Berwanger wrote sports columns for the Chicago Daily News, coached at his alma mater and fought in World War II. In 1948, he founded Jay Berwanger Inc., which, according to the company's website, is "a manufacturers' sales agency specializing in rubber, plastic, urethane and other elastomeric materials."
Benjamin Braddock should've listened to the advice of the older businessman in "The Graduate"; Berwanger made a lot of money in plastics. And when football returned to the university after a 30-year absence, Berwanger was a familiar face as a booster.
After he won the bronze trophy, Berwanger wound up giving it, I kid you not, to his Aunt Gussie. As the legend goes, she used it as a doorstop. Eventually he donated the trophy -- and, later, a Heisman diamond ring, presented to him by the DAC -- to the university.
The Heisman, now moored to a sturdy base on campus, comes out of its case a few times a year, like when interested publications come calling and for picture day for the modern-day University of Chicago Maroons football team. Every player gets to pose. No other Division III school can offer that.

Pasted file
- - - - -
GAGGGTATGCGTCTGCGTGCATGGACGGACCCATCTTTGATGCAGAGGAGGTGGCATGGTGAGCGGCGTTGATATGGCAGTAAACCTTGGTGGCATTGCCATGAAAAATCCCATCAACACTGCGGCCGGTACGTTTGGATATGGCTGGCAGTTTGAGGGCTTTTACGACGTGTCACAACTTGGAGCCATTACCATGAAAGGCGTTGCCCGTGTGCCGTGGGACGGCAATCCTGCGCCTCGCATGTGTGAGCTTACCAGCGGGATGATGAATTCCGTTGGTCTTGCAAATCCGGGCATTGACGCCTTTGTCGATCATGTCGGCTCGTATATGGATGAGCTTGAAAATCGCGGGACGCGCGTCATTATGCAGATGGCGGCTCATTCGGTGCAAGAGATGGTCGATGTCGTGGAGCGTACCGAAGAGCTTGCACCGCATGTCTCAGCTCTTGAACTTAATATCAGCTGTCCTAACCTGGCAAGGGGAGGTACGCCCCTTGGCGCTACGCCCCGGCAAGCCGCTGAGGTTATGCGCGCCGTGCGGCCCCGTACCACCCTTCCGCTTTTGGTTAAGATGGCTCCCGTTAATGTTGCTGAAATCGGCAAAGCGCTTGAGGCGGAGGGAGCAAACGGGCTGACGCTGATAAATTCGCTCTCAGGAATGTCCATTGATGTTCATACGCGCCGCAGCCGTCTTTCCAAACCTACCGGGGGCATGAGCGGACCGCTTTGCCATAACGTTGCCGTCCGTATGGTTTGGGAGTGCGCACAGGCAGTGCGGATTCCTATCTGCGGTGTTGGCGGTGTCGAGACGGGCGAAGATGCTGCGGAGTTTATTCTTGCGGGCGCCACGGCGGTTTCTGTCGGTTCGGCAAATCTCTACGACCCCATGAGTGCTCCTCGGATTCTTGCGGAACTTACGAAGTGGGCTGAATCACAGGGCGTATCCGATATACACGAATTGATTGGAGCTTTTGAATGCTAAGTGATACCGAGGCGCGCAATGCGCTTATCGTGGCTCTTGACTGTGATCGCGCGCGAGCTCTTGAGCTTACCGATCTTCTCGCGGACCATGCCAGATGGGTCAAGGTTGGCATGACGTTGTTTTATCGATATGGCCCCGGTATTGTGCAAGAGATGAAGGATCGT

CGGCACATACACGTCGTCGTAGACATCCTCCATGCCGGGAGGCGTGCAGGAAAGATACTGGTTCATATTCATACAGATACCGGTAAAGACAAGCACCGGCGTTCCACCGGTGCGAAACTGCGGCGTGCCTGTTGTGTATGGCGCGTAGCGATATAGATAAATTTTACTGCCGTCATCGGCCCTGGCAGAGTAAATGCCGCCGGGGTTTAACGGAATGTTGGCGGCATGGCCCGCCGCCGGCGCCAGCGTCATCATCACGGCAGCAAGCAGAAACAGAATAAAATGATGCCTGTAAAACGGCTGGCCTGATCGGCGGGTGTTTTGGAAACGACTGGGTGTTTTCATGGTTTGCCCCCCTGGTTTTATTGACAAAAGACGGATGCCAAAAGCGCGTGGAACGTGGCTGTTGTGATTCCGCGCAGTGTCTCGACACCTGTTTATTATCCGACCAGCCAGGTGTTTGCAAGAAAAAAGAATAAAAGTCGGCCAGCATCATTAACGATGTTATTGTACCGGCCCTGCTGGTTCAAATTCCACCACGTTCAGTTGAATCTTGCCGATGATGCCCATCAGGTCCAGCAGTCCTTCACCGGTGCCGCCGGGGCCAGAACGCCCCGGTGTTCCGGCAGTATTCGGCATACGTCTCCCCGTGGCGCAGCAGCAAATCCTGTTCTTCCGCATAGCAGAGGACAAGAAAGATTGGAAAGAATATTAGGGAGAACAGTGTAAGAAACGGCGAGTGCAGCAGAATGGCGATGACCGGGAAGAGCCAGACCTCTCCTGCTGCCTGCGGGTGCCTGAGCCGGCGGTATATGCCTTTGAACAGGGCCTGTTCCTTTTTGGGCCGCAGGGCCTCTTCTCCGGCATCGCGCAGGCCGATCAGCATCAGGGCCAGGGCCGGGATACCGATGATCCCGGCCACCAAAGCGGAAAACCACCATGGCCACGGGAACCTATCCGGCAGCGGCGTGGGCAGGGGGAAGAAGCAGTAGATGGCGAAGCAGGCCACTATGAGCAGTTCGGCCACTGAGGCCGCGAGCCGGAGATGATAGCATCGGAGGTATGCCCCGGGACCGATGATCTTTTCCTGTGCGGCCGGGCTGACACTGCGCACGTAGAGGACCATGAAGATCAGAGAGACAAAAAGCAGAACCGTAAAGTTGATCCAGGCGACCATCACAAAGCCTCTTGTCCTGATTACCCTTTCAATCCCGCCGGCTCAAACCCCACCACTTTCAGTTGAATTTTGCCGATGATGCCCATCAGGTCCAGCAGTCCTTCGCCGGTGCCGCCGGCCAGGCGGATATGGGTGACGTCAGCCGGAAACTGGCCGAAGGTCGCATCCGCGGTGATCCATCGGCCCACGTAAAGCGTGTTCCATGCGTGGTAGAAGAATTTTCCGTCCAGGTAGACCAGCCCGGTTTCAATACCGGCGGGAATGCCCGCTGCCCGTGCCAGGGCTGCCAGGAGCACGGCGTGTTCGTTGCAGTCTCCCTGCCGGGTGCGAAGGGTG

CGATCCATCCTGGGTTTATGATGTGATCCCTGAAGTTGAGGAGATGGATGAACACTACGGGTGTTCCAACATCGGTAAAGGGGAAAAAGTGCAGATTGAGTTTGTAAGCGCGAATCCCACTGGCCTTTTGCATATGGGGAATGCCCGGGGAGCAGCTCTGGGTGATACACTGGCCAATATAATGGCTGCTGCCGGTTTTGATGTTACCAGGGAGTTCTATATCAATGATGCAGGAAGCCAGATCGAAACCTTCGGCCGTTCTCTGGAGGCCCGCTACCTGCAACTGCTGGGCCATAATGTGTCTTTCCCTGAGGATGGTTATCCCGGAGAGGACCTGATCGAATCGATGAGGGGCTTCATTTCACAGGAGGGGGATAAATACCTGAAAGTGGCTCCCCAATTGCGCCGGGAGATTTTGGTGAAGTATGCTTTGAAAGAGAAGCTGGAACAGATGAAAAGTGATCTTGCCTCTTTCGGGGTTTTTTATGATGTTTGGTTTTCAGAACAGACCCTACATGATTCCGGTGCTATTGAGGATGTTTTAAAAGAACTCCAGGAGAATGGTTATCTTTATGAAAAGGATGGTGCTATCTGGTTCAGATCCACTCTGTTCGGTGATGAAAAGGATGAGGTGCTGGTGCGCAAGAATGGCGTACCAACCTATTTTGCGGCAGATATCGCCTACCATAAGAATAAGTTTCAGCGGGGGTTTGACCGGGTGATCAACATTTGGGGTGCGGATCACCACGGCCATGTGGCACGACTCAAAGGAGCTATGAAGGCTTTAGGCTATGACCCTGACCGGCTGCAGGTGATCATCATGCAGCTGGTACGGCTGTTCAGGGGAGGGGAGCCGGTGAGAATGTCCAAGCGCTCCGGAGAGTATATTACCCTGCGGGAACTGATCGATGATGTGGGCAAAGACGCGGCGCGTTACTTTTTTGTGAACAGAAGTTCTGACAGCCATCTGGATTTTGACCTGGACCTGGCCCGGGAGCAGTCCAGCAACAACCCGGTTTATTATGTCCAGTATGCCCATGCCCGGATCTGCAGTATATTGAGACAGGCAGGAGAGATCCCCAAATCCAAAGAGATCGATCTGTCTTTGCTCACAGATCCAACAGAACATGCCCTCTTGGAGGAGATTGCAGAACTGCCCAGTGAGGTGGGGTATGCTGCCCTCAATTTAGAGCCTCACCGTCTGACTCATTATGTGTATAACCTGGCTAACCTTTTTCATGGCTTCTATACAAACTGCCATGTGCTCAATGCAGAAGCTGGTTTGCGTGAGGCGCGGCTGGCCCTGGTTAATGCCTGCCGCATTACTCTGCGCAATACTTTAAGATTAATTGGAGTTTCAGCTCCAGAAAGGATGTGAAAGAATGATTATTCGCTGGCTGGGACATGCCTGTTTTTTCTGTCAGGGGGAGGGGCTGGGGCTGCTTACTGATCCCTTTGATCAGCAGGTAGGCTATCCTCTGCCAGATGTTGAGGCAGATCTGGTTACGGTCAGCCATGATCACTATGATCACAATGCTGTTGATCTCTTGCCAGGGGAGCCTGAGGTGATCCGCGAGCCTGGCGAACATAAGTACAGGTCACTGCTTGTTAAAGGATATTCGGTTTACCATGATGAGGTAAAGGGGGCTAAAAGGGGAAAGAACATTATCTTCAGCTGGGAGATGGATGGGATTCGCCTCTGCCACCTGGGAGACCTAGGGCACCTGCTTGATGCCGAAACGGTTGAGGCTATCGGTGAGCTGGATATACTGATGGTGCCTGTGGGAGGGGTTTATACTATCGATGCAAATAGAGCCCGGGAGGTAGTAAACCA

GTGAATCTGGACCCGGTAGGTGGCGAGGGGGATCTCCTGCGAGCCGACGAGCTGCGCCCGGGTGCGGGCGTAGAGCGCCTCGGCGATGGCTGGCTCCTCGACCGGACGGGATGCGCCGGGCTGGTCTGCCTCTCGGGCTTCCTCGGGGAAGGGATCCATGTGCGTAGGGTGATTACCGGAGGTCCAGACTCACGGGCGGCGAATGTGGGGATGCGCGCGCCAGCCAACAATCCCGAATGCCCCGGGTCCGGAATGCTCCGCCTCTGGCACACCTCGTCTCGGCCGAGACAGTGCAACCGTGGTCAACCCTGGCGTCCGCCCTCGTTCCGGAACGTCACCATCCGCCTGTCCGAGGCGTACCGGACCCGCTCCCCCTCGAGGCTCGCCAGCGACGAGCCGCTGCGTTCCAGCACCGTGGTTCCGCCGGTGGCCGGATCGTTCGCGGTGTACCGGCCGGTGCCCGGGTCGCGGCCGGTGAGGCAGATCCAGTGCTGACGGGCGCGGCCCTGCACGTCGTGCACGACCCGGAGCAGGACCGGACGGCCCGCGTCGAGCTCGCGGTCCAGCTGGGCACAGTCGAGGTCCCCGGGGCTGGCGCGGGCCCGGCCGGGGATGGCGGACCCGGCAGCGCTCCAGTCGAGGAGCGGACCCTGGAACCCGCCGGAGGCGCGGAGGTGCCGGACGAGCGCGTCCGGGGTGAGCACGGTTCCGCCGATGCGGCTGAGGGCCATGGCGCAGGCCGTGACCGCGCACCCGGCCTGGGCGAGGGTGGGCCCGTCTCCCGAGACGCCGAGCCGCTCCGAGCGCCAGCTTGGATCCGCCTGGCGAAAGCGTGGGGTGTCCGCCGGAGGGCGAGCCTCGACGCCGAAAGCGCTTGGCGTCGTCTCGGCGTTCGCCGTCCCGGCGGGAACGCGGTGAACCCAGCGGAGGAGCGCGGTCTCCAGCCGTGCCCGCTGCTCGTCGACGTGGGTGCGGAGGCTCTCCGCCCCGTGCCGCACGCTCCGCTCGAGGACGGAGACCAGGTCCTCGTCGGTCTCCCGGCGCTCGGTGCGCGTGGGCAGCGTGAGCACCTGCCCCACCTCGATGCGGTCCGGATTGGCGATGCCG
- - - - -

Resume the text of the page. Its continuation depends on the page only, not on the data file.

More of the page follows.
There's a picture of Berwanger in the iconic pose tucked in behind the trophy.
"A lot of people think he inspired the pose of the trophy," said assistant athletic director Dave Hilbert. "He didn't. That's all they posed for pictures. But we let people believe it."
Hilbert, the school's sports information director, and Tom Weingartner, the AD, got to know Berwanger quite well in the last 10 years or so before he passed away from lung cancer in 2002. He would stop by the campus regularly, tell stories and give pep talks to the football team.
"He was a special guy," Weingartner said. "Just a gentleman in every way."
One favorite memory of theirs is when Hilbert and Weingartner honored Berwanger at a game for the 60th anniversary of his Heisman award.
They printed some posters and set him up in the old Jay Berwanger trophy room at Bartlett Hall, a classic Gothic building right out of "Harry Potter." Before they knew it the line for autographs snaked out of the building and onto 57th Street.
"After all those years, people still loved Jay, they loved the Heisman," Weingartner said.